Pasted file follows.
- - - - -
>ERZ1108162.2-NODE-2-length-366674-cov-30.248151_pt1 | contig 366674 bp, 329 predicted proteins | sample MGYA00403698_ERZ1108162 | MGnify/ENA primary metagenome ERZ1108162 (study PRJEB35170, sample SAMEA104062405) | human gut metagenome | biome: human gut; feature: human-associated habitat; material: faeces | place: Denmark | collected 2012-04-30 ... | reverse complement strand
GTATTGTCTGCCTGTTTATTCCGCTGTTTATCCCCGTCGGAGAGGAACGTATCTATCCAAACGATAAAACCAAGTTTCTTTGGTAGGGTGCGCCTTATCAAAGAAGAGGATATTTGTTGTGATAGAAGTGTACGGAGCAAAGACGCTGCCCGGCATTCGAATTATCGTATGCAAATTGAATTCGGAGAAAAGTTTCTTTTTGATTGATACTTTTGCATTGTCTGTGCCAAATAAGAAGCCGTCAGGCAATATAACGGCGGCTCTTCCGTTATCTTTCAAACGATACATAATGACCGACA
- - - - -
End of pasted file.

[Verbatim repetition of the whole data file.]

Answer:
>ERZ1108162.2-NODE-2-length-366674-cov-30.248151_pt1 | contig 366674 bp, 329 predicted proteins | sample MGYA00403698_ERZ1108162 | MGnify/ENA primary metagenome ERZ1108162 (study PRJEB35170, sample SAMEA104062405) | human gut metagenome | biome: human gut; feature: human-associated habitat; material: faeces | place: Denmark | collected 2012-04-30 ... | reverse complement strand
GTATTGTCTGCCTGTTTATTCCGCTGTTTATCCCCGTCGGAGAGGAACGTATCTATCCAAACGATAAAACCAAGTTTCTTTGGTAGGGTGCGCCTTATCAAAGAAGAGGATATTTGTTGTGATAGAAGTGTACGGAGCAAAGACGCTGCCCGGCATTCGAATTATCGTATGCAAATTGAATTCGGAGAAAAGTTTCTTTTTGATTGATACTTTTGCATTGTCTGTGCCAAATAAGAAGCCGTCAGGCAATATAACGGCGGCTCTTCCGTTATCTTTCAAACGATACATAATGACCGACA